Gut-brain axis

(Photo by Chizhevskaya Ekaterina on Shutterstock)

PARIS — Perhaps more than ever before in our politically correct world, the concept of fairness guides the behavior and ideology of so many individuals. We expect others to treat us equitably, and we’re quick to cry foul when we feel slighted. But what if our sense of fair play isn’t entirely under our conscious control? What if the trillions of tiny microbes residing in our gut – collectively known as the gut microbiome – are pulling some of the strings?

A new study published in PNAS Nexus and led by researchers from the Paris Brain Institute and the University of Bonn sheds new light on this fascinating possibility. The international team set out to investigate whether altering the composition of the gut microbiome could influence social decision-making, particularly in situations where individuals must choose between self-interest and altruistic punishment; in other words, whether to let unfairness slide or sacrifice personal gain to teach the offender a lesson.

To explore this intriguing question, the researchers conducted a carefully controlled experiment involving 101 male participants. Half of the group received a synbiotic dietary supplement – a combination of beneficial bacteria (probiotics) and nutrients that promote healthy bacterial growth (prebiotics) in the gut. The other half received a placebo over a seven-week period.

Before and after the intervention, all participants played a classic economic game known as the Ultimatum Game. In this game, one player (the proposer) is given a sum of money and must decide how to split it with a second player (the responder). The catch? If the responder rejects the offer, neither player gets anything.

Here’s where things get interesting. When faced with an unfair offer – say, a measly 20% of the total sum – participants who had taken the gut health supplement were significantly more likely to reject the offer after the intervention compared to before. In other words, they were more willing to forgo a monetary reward to punish their cheap counterpart. The placebo group showed no such change.

What connects the gut to one’s position on fairness?

But how could a simple dietary supplement influence such a complex social behavior? The researchers found that the answer may lie in the delicate balance of the gut microbiome. Specifically, they observed that the ratio of two major groups of gut bacteria – the Firmicutes and Bacteroidetes – played a key role.

Participants with a higher Firmicutes-to-Bacteroidetes ratio at the start of the study showed a greater change in their gut microbiome composition after taking the synbiotic supplement. And it was these individuals who exhibited the most pronounced increase in altruistic punishment behavior.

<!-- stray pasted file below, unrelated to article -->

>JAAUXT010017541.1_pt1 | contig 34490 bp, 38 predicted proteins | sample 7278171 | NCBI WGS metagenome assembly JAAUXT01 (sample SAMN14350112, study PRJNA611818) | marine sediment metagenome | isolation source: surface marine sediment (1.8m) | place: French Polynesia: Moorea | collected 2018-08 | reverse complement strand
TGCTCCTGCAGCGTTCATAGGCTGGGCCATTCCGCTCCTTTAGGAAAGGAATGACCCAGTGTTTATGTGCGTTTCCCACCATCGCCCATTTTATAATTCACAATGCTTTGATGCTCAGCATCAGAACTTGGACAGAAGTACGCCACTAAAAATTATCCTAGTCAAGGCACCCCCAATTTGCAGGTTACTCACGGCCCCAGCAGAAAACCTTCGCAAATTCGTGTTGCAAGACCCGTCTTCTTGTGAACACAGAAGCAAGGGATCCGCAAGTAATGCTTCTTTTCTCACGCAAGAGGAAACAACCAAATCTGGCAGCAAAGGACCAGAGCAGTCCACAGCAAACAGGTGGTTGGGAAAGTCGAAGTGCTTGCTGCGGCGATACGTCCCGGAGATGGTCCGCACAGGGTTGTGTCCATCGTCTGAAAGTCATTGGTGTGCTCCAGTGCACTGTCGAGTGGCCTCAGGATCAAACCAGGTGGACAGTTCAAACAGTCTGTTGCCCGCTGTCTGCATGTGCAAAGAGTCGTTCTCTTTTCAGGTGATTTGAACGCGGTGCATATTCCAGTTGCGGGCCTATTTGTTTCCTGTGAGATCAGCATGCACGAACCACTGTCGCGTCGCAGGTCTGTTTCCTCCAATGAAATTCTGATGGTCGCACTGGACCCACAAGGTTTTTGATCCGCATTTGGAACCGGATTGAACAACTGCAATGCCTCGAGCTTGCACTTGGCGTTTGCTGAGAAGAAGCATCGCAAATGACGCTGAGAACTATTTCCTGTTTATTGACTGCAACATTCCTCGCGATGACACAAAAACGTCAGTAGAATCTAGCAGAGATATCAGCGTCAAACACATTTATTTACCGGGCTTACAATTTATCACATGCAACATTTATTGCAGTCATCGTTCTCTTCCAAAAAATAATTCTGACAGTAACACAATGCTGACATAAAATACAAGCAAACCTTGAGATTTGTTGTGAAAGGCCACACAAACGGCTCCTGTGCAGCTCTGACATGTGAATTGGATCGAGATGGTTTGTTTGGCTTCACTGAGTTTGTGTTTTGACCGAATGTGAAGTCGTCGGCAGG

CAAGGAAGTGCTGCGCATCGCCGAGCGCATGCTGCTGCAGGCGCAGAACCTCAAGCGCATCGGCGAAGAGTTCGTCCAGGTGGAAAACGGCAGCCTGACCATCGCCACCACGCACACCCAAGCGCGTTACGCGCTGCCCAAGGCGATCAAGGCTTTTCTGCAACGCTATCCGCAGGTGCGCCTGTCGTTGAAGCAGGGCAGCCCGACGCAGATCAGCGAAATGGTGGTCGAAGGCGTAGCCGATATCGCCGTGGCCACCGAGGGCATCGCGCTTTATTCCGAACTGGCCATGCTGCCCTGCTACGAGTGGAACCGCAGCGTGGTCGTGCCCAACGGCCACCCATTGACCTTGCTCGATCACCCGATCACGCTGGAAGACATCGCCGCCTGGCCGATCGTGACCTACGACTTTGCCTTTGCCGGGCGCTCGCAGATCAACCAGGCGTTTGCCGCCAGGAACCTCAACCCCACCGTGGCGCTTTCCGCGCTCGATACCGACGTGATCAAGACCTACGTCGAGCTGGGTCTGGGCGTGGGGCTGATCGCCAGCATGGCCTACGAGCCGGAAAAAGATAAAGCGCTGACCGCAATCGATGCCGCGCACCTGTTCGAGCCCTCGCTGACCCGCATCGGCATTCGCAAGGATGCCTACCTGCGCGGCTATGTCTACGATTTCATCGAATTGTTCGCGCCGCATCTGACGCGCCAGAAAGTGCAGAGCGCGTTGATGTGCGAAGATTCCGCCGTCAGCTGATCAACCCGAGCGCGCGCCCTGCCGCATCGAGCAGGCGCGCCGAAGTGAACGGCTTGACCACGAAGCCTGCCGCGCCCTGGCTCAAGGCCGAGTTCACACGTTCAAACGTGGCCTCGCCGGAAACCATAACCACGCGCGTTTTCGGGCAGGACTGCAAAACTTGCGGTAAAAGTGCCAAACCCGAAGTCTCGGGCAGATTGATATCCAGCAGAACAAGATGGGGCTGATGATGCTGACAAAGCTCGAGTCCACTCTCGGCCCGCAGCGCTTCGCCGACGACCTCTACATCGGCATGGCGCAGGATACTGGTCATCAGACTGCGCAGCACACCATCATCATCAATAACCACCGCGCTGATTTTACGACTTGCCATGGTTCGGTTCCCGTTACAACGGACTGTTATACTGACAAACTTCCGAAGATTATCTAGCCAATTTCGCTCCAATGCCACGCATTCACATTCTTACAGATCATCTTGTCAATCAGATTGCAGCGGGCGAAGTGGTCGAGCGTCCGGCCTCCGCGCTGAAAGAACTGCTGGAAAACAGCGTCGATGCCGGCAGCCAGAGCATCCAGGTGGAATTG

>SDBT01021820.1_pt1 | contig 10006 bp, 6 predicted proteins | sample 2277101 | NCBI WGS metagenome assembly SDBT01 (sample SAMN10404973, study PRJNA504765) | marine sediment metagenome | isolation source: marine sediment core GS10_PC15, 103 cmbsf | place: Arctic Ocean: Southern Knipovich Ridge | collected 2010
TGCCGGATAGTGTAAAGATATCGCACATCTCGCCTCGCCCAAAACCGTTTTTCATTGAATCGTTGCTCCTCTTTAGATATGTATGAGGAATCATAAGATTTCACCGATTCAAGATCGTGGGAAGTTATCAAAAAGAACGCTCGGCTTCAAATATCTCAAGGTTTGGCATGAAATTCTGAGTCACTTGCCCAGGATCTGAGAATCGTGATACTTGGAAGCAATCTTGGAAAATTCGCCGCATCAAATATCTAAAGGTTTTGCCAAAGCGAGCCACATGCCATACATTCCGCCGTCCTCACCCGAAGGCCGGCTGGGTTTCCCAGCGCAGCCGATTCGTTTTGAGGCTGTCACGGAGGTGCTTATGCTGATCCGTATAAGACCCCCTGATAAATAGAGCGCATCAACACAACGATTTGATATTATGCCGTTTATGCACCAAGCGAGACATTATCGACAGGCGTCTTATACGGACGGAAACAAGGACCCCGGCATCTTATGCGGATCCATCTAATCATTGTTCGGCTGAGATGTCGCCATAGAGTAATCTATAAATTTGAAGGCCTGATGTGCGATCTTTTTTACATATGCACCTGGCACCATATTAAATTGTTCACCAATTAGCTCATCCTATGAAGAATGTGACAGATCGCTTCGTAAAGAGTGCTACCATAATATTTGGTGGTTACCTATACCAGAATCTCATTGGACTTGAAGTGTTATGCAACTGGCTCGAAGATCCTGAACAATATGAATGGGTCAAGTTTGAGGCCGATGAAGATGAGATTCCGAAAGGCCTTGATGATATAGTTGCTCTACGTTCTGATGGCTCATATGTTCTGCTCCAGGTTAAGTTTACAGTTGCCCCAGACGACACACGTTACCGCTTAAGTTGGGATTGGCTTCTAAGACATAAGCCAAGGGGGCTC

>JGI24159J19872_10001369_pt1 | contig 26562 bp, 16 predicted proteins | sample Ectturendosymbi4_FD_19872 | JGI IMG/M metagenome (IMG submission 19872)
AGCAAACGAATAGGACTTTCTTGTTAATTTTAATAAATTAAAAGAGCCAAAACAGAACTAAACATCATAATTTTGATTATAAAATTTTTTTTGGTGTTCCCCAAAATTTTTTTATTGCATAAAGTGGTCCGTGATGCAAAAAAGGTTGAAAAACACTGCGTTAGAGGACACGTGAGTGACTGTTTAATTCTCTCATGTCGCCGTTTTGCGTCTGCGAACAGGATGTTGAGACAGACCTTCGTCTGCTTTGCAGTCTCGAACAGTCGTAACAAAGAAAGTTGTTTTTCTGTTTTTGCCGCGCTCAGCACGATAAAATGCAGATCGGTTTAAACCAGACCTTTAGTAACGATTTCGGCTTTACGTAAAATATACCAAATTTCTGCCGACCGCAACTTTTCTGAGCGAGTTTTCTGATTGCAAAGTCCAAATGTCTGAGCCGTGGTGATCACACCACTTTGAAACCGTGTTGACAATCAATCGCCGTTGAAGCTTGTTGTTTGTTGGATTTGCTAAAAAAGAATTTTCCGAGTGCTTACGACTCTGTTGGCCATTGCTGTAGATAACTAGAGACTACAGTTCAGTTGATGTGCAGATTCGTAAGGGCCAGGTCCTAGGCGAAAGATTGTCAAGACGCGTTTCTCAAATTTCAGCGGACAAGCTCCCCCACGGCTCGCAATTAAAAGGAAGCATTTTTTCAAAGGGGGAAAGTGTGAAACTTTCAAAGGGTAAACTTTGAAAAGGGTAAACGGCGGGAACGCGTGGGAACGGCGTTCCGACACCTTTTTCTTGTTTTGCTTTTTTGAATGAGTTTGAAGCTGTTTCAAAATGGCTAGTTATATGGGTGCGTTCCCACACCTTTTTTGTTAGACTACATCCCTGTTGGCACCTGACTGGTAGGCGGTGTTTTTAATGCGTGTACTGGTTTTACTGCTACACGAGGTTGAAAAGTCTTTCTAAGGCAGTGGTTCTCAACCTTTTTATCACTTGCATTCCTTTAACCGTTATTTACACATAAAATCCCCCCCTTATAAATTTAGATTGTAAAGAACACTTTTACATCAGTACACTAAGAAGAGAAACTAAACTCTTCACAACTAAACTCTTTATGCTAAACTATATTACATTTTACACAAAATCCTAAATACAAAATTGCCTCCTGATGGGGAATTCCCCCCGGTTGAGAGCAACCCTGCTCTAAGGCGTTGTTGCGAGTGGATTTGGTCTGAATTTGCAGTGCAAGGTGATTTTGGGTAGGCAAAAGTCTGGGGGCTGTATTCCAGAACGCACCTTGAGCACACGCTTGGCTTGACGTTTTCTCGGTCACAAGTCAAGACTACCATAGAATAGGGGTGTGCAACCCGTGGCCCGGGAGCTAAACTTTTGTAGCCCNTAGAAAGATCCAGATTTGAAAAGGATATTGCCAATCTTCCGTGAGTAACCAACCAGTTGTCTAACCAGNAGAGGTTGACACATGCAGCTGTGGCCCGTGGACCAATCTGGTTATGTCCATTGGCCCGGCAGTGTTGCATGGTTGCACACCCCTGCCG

But the story doesn’t end there. The researchers also discovered a potential link between these behavioral changes and levels of certain amino acids in the blood, particularly tyrosine, a precursor to the neurotransmitter dopamine. Participants with a high Firmicutes-to-Bacteroidetes ratio who experienced a decrease in tyrosine levels after the intervention were the most likely to reject unfair offers.

So what does all this mean? First and foremost, it suggests that our gut microbiome may play a previously unrecognized role in shaping our social behavior. The trillions of bacteria living in our intestines are not just passive hitchhikers, but active participants in the interplay between our body, brain, and environment.

Probiotics for the mind?

This study also highlights the potential for targeted interventions to modulate social decision-making. While the researchers used a broad-spectrum synbiotic supplement, future studies could explore more specific formulations designed to promote particular bacterial strains or metabolic pathways.

Of course, it’s important to note that this study focused on a specific population – healthy males – and a specific social scenario. More research is needed to determine whether these findings extend to other demographics and real-world situations.

Nevertheless, the implications are intriguing. Could we one day use “psychobiotics” – probiotics designed to influence mental health and behavior – to promote fairness and cooperation? Could an imbalance in the gut microbiome contribute to antisocial or aggressive behavior?

These are complex questions with no easy answers. But one thing is clear: the more we learn about what so many refer to as the “gut-brain axis,” the more we appreciate the multifaceted nature of human behavior. Our thoughts, feelings, and actions emerge from a constant dialogue between our conscious mind and the myriad microbes that call our body home.

So the next time you find yourself seething over a lowball offer or pondering whether to let a slight go unpunished, remember: it’s not just your brain making the call. Your gut – and the billions of tiny creatures within it – might just have a say in the matter too.

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